When people put their hands together like that, they almost always do it the same way, the teacher said. She asked the students to try to do it the other way to see how it felt.

I put my hands together several times. Sure enough, they went together the same way every time. I had to make an effort to bring my hands together the other way. But after a while it started feeling comfortable either way.

Later, I thought of how similar the exercise was to many things in life and business. Often we are faced with issues that call for us to readjust the way we think or the way we do things.

Sometimes such small changes will feel uncomfortable at first, but will eventually feel fine. When that happens we need to be flexible. Our lives and businesses will benefit.

Steve DeVane

Thursday, April 2, 2009

A runaway conversation that gets you nowhere

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One evening last weekend, my daughter wanted me to go jogging along the beach with her. I had taken a long walk with my wife and son that morning, but I was still up for a nice relaxing run.

Unfortunately, a storm came up before we started. So we decided to jog the next morning instead.

Bright and early, we headed out on the sand. It was beautiful.

We had barely got started when I told my daughter we should go till we were even with the next beach house and turn around. I thought she knew I was joking.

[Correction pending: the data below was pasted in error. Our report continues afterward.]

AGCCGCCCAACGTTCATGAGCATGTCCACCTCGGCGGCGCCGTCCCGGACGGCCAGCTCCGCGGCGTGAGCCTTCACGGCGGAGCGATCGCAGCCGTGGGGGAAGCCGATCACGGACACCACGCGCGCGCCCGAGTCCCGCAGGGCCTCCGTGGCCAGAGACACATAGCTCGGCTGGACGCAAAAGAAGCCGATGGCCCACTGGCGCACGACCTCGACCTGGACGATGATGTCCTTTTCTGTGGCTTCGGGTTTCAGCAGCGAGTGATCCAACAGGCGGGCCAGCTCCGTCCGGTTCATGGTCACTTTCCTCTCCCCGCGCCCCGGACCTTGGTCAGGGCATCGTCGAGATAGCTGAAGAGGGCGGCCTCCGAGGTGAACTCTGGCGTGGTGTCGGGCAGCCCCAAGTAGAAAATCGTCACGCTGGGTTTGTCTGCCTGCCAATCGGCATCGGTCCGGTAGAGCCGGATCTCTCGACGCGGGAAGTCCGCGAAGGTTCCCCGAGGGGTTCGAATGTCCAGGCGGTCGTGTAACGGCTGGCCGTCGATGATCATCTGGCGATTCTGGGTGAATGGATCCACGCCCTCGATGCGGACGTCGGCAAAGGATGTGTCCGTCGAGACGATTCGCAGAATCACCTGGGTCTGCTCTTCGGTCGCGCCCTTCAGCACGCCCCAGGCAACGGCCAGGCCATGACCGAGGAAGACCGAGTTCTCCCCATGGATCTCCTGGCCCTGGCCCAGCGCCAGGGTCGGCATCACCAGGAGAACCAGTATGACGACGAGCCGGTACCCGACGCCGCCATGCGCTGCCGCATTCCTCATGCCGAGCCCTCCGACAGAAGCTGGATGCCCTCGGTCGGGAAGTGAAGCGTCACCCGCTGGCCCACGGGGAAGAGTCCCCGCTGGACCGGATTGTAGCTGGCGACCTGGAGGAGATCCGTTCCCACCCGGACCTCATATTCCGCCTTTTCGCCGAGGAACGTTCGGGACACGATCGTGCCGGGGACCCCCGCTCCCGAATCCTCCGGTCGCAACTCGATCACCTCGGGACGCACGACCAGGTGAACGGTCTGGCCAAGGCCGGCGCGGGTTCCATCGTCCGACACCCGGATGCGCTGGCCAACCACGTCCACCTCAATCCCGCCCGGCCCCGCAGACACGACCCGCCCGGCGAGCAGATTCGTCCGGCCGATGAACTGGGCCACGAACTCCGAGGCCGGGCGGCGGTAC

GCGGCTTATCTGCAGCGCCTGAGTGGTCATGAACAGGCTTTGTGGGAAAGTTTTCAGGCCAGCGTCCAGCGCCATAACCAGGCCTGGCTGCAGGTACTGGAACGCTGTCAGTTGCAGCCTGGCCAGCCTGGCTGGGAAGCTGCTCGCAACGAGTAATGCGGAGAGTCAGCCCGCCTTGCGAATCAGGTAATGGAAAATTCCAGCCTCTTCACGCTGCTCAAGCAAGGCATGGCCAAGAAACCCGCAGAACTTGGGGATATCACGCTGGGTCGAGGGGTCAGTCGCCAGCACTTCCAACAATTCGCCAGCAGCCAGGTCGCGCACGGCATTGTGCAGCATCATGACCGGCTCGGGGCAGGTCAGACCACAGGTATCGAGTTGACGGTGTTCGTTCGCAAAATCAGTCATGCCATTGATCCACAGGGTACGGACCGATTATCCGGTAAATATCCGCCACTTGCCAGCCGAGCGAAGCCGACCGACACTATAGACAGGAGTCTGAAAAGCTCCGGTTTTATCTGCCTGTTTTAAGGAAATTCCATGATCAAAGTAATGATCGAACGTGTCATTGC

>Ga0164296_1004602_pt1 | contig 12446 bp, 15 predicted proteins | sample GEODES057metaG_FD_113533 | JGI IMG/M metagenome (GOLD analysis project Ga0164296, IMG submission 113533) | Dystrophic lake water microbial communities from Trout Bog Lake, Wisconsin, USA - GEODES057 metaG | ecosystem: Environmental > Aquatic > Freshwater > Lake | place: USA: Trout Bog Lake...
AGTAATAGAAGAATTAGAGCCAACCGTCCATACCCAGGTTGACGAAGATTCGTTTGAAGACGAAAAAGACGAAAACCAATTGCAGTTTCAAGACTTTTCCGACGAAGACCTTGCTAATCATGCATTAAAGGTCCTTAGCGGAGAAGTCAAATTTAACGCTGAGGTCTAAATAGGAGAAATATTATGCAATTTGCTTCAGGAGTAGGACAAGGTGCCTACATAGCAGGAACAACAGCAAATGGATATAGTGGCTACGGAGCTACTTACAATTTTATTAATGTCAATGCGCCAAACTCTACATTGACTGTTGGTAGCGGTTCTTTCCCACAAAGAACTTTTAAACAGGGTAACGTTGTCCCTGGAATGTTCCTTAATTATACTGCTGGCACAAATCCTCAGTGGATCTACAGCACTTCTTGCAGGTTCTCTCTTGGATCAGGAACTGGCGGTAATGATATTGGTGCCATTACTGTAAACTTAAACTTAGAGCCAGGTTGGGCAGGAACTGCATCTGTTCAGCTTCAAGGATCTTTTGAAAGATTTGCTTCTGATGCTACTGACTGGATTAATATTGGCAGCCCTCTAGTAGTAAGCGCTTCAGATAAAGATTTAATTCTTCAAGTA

A couple of minutes later, she said we could run about three more houses down and turn around. I knew she hadn’t been feeling very well, so I figured she wasn’t up for much of a run that morning.

I said, “OK,” and a couple of minutes later we turned around to head back.

Later, back in the room, she said something about not running very far. I said that we could have run further.

Eventually, I figured out that she thought I was serious about stopping shortly after we started.

It made me realize the value of clear communication. I should have let her know I was joking. I didn’t. As a result and pleasant Sunday morning run along the beach was cut short.

Communication is key in business and in life.

In business, relationships are vital. Miscommunication or too little communication can make it difficult to make those connections.

Here’s a few tips to help you communicate:

Don’t be afraid to ask for clarification. If your business partner makes a statement that you don’t understand, see if he or she will explain it further.

Listen attentively. When the other person is talking, pay attention to what they’re saying. Don’t make the mistake of thinking about what you’re going to say next while they’re still talking.

Talk it out. When a disagreement arises, discuss it until you agree or at least reach a point satisfactory to you both.

Notice more than just words. Some people will say they’re OK with something when they really aren’t. They’re body language will let you know they’re true feelings. Better to talk about their issues sooner than later.

Be flexible. Realize things won’t always go your way. Knowing that up front will improve your communication and your relationships.

Steve DeVane